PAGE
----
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Press Releases Can Plant the Seeds of Promotion

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legal PR and promotional seedsThe right cases and a responsive, respectful attitude can generate long-term media coverage

By Geri L. Dreiling, Esq.

When a lawyer first approaches me about using public relations to promote a legal practice, quite often the name of a competitor who is frequently quoted in the media comes up. Inevitably I’m asked, “Why is he always the expert? And how can I get that role … by tomorrow?”

Just as the journey from being a freshly minted law graduate to a respected attorney takes longer than one night, the quest to become the go-to lawyer for reporters and journalists takes more than just one phone call or a single outreach effort by a legal PR professional.

Rather, it takes persistence, repeating your promotional message and demonstrating that you are a reliable, responsible and respectful resource. You must also be willing to occasionally make bold, calculated legal PR moves.

One such way to start getting is through a press release.

A press release can plant promotional seeds that yield a bumper harvest lasting several years. That was the case for a Legal Media Matters law firm client whose attorneys have been quoted frequently in the media on a topic that was fodder for a series of press releases in 2007.

1.  Choose the right types of cases to publicize.

Not every case warrants a press release. A publicist who understands the legal profession and has a working knowledge of how and when the media covers legal developments is a valuable partner in deciding when a press release is warranted.

Our law firm client was in the process of filing several consumer class action cases. The suit filings were, in and of themselves, a bold legal maneuver — existing law in the state was not favorable to consumer plaintiffs — but my client felt there were strong legal and public policy arguments that merited the filing.

In 2007 we started sending out press releases, highlighting the claims, when some of the cases were filed. The media was interested, and reporters from both legal and general interest publications pursued the story.

2.  Be responsive and respectful.

Reporters are often turning articles around on extremely tight deadlines, but they take their responsibility to provide clear, accurate and unbiased information seriously. Lawyers who quickly return phone calls and use interviews to educate reporters on the law soon become favored resources.

After those releases went out in 2007 and calls from the media started coming in, the attorneys called the reporters back promptly. Because we had sent out the releases, the attorneys were able to anticipate the phone calls and respond quickly, often within an hour of receiving a call.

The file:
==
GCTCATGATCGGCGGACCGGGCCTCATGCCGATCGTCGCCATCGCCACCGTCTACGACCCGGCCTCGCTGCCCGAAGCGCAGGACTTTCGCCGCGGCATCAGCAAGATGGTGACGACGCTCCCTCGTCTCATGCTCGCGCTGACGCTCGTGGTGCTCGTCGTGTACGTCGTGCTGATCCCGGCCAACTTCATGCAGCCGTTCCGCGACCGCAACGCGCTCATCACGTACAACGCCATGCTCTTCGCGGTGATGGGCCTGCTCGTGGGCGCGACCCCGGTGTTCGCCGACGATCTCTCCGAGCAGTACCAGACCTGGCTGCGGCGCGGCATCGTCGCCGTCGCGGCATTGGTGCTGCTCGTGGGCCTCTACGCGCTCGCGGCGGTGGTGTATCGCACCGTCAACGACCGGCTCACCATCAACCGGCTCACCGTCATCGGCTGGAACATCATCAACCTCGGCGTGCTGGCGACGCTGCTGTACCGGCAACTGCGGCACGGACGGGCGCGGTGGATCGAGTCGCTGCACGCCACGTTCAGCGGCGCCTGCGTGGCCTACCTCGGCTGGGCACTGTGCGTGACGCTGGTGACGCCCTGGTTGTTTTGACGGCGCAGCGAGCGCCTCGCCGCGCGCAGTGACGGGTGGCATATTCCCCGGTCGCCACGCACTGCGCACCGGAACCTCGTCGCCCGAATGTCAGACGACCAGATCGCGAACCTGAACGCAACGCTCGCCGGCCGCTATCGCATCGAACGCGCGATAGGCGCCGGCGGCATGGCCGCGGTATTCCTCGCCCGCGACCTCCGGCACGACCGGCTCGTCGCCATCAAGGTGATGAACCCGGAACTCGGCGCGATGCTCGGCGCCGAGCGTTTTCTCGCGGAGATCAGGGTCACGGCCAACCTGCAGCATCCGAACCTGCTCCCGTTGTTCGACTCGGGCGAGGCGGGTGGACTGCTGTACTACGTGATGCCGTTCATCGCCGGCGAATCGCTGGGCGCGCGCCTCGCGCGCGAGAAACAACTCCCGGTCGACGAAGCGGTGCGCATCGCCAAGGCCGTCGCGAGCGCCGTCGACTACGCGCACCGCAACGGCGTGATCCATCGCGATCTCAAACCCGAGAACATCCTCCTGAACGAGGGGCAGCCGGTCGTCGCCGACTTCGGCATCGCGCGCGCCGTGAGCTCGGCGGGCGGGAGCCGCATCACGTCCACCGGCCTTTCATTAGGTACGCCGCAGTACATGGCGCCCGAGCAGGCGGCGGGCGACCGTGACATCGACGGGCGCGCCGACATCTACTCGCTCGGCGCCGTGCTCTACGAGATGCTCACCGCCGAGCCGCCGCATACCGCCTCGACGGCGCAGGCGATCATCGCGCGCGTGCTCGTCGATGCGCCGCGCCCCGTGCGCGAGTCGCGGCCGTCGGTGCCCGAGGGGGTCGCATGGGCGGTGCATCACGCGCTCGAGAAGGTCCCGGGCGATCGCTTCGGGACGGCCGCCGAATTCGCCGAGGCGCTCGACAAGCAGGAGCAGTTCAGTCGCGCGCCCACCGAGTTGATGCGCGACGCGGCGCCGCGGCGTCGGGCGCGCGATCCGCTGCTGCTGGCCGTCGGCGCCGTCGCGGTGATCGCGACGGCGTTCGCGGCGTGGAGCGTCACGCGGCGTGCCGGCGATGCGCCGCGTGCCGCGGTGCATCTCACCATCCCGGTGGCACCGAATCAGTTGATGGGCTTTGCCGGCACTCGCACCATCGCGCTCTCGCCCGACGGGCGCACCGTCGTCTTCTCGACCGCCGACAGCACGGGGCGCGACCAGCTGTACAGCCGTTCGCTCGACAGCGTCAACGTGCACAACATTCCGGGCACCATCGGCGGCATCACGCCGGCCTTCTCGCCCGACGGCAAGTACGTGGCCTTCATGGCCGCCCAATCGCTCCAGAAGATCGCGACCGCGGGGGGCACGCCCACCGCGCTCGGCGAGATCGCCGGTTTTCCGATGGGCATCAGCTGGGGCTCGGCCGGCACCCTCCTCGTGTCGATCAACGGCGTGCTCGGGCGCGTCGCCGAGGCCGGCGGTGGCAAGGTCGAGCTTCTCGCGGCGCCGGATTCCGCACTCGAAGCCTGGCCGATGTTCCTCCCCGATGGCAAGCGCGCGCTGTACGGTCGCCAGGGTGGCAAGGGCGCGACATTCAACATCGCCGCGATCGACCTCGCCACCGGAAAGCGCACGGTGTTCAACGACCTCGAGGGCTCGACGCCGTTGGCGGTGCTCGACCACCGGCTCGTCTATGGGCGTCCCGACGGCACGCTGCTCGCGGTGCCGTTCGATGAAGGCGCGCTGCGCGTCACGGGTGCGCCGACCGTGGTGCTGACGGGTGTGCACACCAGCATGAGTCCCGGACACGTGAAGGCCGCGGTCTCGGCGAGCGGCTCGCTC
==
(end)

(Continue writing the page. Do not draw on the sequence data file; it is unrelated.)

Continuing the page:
The attorneys also took the time to explain the area of the law to the reporters in plain English and provide the public policy reasons for filing the suits. Background information, though not always quoted, helps a journalist write confidently on the topic at hand.

3. Coverage begets coverage

Once the suits had received media attention and our client began building relationships with members of the media, the stage was set for future coverage of the cases.

Because of their importance in terms of new case law and public policy implications, the cases made their way through the judicial process – from trial court to appellate courts. Along the way, the media outlets that had initially covered the cases had an interest in following the rulings. And because cases are not resolved overnight, this meant a smattering of articles over the next several years.

So recently, when the Missouri Supreme Court ruled on yet another of these novel consumer cases — in my client’s favor — the stories were picked up without any PR outreach effort. The media monitored the court’s hand-downs and jumped on the stories.

Once again, my client was ready for the phone calls and was featured in the media.

Of course, this odyssey, as I noted earlier, did not begin and end in just one night, one week or even one year.

It also required the dedication of my client. The publicity was simply a mirror reflecting the firm’s hard work and commitment to the case and the public policy issues raised by the cases. When the favorable results were obtained, my client was ready to answer questions and serve as a resource.

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At Legal Media Matters, we provide legal public relations, law firm marketing and attorney website content writing services.

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